In the two years since the Department of Health and Human Services declared opioid addiction a public health emergency on October 26, 2017, thousands of lawsuits have been filed seeking to hold pharmaceutical companies liable, many of which have ended in multi-million dollar settlement agreements. In 2017, Mallinckrodt Plc , a manufacturer of oxycodone, settled investigations that it violated the Controlled Substances Act for $35 million. In 2017, McKesson Corporation paid fines of $150 million to settle claims brought by the Department of Justice that the company violated the Controlled Substances Act, a fine that at the time was a record-breaking settlement for opioid-related litigation. In 2017, McKesson also settled claims with West Virginia for $37 million; Cardinal Health and AmerisourceBergen settled similar claims with West Virginia for $20 million and $16 million respectively.
Judge Orders Johnson & Johnson to pay $562 Million
On August 26, 2019 an Oklahoma judge ordered Johnson & Johnson to pay $572 million to the state for its role in contributing to the opioid epidemic. This was the first judgment to hold a pharmaceutical company liable for its contribution to the opioid epidemic, and it revealed the massive exposure to liability that pharmaceutical companies face in the impending wave of similar opioid crisis trials. Johnson & Johnson has since appealed this verdict to the Oklahoma Supreme Court, arguing that the ruling will set a dangerous precedent.
McKesson, Cardinal Health, AmerisourceBergen, and Teva Reach $260 Million Settlement
On October 21, 2019, four of the nation’s top pharmaceutical companies agreed to a last-minute $260 million settlement with two Ohio counties for their claims which were set to be a bellwether trial in a larger multidistrict opioid litigation (MDL). Trial for this bellwether case was set to begin the following Monday, September 23. Under the terms of the settlement, pharmaceutical distributors McKesson, Cardinal Health, and AmerisourceBergen will pay $215 million, and generic drugmaker Teva will pay $20 million, in addition to donating $25 million in anti-addiction medications. This agreement with two Ohio counties did not settle the entire MDL, which covers claims against pharmaceutical companies brought by cities and counties across the nation. Prior to reaching this settlement, Judge Polster, the federal judge overseeing the MDL, approved a novel negotiation class which would allow the defendant pharmaceutical companies to engage in negotiations with over 30,000 local and state governments to allow the parties to reach a global settlement. Defendants have proposed a $48 billion global settlement with state and local governments but that proposal has been denied by plaintiffs as insufficient. After this recent $260 million settlement avoided the bellwether case involving the two Ohio counties, parties are currently in the process of deciding among themselves how to organize such future cases; Judge Polster has ordered the parties to come to an agreement for how to structure the cases and present it to him by November 13. In a closed conference with the various parties’ attorneys on Wednesday, November 6, Judge Polster indicated that he would like to see “a focused trial against the big three distributors, a focused trial against the manufacturers and a focused trial against the pharmacies.”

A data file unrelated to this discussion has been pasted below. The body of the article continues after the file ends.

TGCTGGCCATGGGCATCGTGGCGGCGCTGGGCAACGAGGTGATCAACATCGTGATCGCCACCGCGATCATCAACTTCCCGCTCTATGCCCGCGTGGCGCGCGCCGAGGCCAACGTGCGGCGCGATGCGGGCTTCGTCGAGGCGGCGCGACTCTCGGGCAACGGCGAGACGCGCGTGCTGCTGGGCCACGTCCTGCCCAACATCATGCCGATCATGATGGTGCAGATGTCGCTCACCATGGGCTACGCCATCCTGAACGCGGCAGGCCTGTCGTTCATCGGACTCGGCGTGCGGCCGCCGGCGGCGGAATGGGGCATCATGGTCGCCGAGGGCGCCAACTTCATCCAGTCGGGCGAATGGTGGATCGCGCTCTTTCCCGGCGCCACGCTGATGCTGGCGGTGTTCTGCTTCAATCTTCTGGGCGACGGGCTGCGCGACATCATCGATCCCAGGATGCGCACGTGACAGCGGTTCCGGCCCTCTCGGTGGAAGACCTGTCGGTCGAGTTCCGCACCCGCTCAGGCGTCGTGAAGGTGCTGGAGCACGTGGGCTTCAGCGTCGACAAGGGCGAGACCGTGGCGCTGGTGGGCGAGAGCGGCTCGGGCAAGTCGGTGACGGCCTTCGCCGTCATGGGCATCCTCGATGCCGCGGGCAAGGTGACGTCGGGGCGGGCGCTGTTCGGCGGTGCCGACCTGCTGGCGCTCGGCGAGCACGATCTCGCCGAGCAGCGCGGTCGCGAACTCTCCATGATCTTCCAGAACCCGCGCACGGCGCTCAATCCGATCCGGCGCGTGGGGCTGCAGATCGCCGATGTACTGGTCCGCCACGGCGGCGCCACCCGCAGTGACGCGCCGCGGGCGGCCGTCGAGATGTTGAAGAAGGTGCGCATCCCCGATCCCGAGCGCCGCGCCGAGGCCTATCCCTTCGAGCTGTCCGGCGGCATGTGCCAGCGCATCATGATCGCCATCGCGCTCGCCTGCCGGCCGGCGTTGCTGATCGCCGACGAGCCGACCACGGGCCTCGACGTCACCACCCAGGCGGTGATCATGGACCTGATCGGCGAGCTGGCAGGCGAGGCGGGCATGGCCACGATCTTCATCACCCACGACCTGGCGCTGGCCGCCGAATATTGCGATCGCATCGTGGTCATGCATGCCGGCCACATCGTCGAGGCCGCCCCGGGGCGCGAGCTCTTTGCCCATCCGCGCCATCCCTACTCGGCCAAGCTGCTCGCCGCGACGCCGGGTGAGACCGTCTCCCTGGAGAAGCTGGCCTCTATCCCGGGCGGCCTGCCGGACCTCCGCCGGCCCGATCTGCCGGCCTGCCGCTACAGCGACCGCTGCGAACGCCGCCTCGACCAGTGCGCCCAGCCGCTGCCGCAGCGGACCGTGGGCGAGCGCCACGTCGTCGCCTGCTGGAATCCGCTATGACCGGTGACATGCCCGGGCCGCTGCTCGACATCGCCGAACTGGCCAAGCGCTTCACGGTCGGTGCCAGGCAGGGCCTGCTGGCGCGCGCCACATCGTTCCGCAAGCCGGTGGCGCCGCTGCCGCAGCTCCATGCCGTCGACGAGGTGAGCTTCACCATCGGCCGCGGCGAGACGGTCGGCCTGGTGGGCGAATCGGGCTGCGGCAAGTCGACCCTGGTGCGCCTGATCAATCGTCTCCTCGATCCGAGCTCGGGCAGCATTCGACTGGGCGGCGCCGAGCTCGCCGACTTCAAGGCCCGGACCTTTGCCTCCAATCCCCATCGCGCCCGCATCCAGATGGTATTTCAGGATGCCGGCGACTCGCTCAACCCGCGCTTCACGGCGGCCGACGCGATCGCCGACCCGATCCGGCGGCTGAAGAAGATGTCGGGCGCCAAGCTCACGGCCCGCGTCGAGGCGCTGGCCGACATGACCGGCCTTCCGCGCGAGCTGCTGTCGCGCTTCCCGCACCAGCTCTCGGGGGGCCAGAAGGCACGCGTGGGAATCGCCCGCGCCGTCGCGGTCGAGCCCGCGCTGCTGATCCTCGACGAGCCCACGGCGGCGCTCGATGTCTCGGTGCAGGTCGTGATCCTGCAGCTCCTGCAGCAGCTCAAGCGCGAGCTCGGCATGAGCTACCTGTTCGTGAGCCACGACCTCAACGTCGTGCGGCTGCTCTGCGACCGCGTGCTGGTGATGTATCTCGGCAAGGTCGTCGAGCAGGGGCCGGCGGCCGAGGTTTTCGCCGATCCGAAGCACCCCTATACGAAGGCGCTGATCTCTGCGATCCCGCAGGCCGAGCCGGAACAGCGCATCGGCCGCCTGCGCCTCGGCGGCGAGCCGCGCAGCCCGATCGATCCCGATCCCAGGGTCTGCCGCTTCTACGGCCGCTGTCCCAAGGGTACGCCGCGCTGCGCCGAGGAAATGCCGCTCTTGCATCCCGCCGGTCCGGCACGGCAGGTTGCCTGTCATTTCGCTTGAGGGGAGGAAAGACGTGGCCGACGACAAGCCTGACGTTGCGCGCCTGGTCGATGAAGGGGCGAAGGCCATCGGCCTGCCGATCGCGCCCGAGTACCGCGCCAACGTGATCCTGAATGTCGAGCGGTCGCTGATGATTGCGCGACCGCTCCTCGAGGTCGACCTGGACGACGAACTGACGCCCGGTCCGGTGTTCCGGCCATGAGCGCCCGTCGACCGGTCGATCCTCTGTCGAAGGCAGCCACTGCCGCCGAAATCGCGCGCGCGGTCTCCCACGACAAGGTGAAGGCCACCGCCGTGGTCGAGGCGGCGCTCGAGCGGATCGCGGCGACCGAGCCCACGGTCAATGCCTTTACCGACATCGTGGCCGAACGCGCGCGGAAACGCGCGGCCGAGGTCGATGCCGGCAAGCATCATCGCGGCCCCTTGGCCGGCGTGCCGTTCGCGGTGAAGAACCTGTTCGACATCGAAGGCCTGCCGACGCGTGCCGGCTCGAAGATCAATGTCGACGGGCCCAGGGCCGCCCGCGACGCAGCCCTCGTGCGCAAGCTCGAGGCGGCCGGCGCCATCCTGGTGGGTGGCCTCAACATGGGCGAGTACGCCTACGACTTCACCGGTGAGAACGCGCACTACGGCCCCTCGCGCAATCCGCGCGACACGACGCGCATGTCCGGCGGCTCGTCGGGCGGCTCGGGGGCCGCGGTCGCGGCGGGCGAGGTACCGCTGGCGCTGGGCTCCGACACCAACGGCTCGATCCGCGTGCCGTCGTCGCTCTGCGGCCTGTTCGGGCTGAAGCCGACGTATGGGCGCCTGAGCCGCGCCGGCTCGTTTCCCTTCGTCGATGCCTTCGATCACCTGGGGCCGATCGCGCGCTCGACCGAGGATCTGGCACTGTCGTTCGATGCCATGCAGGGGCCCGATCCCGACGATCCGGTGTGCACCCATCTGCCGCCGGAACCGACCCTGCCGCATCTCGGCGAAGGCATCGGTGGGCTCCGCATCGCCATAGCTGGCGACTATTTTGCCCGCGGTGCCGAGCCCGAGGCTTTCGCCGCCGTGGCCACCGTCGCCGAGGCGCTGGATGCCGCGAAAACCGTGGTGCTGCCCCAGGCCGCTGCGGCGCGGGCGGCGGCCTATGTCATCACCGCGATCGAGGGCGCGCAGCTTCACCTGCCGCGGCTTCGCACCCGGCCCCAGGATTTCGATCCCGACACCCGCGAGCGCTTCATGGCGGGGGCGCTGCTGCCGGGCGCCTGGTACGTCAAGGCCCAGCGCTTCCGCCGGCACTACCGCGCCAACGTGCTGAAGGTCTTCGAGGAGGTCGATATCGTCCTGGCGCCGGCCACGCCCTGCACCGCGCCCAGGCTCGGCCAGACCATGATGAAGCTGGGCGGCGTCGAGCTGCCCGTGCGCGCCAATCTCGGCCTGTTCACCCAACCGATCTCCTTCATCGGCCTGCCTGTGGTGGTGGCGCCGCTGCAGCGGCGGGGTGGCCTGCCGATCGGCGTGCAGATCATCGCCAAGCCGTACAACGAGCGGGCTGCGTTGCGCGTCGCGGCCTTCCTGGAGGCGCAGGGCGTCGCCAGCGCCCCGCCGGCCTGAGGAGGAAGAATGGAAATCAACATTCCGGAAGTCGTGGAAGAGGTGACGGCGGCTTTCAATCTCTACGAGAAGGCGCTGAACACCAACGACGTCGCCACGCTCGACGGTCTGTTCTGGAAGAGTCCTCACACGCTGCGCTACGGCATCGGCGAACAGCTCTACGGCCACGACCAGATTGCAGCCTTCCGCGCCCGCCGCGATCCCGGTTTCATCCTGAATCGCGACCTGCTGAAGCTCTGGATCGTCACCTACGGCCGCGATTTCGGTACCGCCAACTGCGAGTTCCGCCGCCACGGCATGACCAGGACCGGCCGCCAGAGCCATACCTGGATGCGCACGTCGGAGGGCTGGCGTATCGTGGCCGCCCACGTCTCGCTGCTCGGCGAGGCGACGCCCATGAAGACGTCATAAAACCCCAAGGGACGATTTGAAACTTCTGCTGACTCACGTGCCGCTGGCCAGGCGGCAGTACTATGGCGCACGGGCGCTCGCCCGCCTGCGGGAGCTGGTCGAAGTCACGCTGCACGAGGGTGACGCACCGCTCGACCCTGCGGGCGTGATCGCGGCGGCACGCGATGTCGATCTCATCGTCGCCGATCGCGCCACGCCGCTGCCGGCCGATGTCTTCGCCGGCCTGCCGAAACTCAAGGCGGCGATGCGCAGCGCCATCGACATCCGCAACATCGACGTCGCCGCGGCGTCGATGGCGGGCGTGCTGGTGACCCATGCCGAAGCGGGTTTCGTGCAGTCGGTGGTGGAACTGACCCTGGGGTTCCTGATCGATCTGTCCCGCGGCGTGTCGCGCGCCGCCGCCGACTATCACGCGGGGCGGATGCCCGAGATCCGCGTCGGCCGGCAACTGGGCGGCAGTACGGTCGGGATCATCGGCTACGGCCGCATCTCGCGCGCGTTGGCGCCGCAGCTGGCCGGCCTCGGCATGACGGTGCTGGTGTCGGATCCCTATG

Judge Issues Stay on Purdue Pharma LP Litigation Until April 2020
On November 6, 2019, a New York bankruptcy judge issued a preliminary injunction which put thousands of opioid lawsuits against Purdue Pharma LP on hold until April 8, 2020. After filing for Chapter 11 bankruptcy on September 15, Purdue requested an injunction that would create a 180-day stay for all of the lawsuits against it and the company’s owners, the Sackler family. Purdue has stated that it reached an agreement with the state of Arizona to exempt it from the injunction in order to allow the state to file a reply in order to get the U.S. Supreme Court to hear its case against the pharmaceutical company.
Litigation Summary and Potential Implications
Many of the plaintiffs in these cases are relying on a few key legal theories regarding the defendant drug manufacturers’ and distributors’ responsibility for the opioid epidemic:
- Negligence - they were careless about the selling, marketing and distributing opioids;
- Public nuisance - they endangered communities by oversupplying opioids; and
- Fraud or deceptive trade practices - they knew the risks and harms of opioids, but sold and delivered them anyway, and encouraged over-prescription.
Some point out the similarity between these opioid lawsuits and settlements and the big tobacco settlements in years past, including the scale and public health implications of the legal battles as well as the media attention surrounding them.
A potential positive that could come out of these settlements is that they may result in additional restrictions being put on manufacturers and distributors with regard to the marketing of opioids. Additionally, the economic costs associated with the opioid epidemic are undeniable, and many hope that any resulting settlement funds will be used to further overdose prevention and other public health programs aimed at addressing abuse and addiction to provide more assistance and support to those impacted directly by the opioid epidemic.